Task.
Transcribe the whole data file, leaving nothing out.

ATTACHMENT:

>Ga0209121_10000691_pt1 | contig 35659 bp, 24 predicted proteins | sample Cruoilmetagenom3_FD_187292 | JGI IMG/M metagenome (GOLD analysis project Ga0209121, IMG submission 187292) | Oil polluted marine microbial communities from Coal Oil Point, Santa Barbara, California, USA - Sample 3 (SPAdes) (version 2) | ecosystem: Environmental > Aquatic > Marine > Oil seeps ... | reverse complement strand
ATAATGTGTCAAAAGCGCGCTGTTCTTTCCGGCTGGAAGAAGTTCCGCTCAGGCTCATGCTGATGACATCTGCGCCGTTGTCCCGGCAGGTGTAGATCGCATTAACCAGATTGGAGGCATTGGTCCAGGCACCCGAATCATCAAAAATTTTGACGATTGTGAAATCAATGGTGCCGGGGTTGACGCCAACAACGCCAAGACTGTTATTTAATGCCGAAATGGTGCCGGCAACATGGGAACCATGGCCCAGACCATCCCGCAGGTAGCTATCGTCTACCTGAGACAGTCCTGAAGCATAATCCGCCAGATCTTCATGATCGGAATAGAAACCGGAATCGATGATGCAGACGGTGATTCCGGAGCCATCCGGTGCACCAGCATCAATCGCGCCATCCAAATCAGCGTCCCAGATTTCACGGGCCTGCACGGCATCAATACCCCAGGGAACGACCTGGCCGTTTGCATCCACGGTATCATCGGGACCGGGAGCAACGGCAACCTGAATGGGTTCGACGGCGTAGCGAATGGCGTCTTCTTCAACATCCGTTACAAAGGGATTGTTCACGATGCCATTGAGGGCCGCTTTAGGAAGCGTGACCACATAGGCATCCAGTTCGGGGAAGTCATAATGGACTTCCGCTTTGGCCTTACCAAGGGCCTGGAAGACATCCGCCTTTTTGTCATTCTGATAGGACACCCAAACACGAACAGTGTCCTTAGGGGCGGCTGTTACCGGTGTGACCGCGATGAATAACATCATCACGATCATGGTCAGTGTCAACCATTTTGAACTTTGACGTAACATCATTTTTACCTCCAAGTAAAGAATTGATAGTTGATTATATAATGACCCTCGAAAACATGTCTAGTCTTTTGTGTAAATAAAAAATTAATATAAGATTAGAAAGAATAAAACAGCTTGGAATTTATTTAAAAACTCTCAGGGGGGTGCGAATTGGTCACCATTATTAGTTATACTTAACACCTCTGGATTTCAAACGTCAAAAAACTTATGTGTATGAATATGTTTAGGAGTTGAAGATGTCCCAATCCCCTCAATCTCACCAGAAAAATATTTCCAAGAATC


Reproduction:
>Ga0209121_10000691_pt1 | contig 35659 bp, 24 predicted proteins | sample Cruoilmetagenom3_FD_187292 | JGI IMG/M metagenome (GOLD analysis project Ga0209121, IMG submission 187292) | Oil polluted marine microbial communities from Coal Oil Point, Santa Barbara, California, USA - Sample 3 (SPAdes) (version 2) | ecosystem: Environmental > Aquatic > Marine > Oil seeps ... | reverse complement strand
ATAATGTGTCAAAAGCGCGCTGTTCTTTCCGGCTGGAAGAAGTTCCGCTCAGGCTCATGCTGATGACATCTGCGCCGTTGTCCCGGCAGGTGTAGATCGCATTAACCAGATTGGAGGCATTGGTCCAGGCACCCGAATCATCAAAAATTTTGACGATTGTGAAATCAATGGTGCCGGGGTTGACGCCAACAACGCCAAGACTGTTATTTAATGCCGAAATGGTGCCGGCAACATGGGAACCATGGCCCAGACCATCCCGCAGGTAGCTATCGTCTACCTGAGACAGTCCTGAAGCATAATCCGCCAGATCTTCATGATCGGAATAGAAACCGGAATCGATGATGCAGACGGTGATTCCGGAGCCATCCGGTGCACCAGCATCAATCGCGCCATCCAAATCAGCGTCCCAGATTTCACGGGCCTGCACGGCATCAATACCCCAGGGAACGACCTGGCCGTTTGCATCCACGGTATCATCGGGACCGGGAGCAACGGCAACCTGAATGGGTTCGACGGCGTAGCGAATGGCGTCTTCTTCAACATCCGTTACAAAGGGATTGTTCACGATGCCATTGAGGGCCGCTTTAGGAAGCGTGACCACATAGGCATCCAGTTCGGGGAAGTCATAATGGACTTCCGCTTTGGCCTTACCAAGGGCCTGGAAGACATCCGCCTTTTTGTCATTCTGATAGGACACCCAAACACGAACAGTGTCCTTAGGGGCGGCTGTTACCGGTGTGACCGCGATGAATAACATCATCACGATCATGGTCAGTGTCAACCATTTTGAACTTTGACGTAACATCATTTTTACCTCCAAGTAAAGAATTGATAGTTGATTATATAATGACCCTCGAAAACATGTCTAGTCTTTTGTGTAAATAAAAAATTAATATAAGATTAGAAAGAATAAAACAGCTTGGAATTTATTTAAAAACTCTCAGGGGGGTGCGAATTGGTCACCATTATTAGTTATACTTAACACCTCTGGATTTCAAACGTCAAAAAACTTATGTGTATGAATATGTTTAGGAGTTGAAGATGTCCCAATCCCCTCAATCTCACCAGAAAAATATTTCCAAGAATC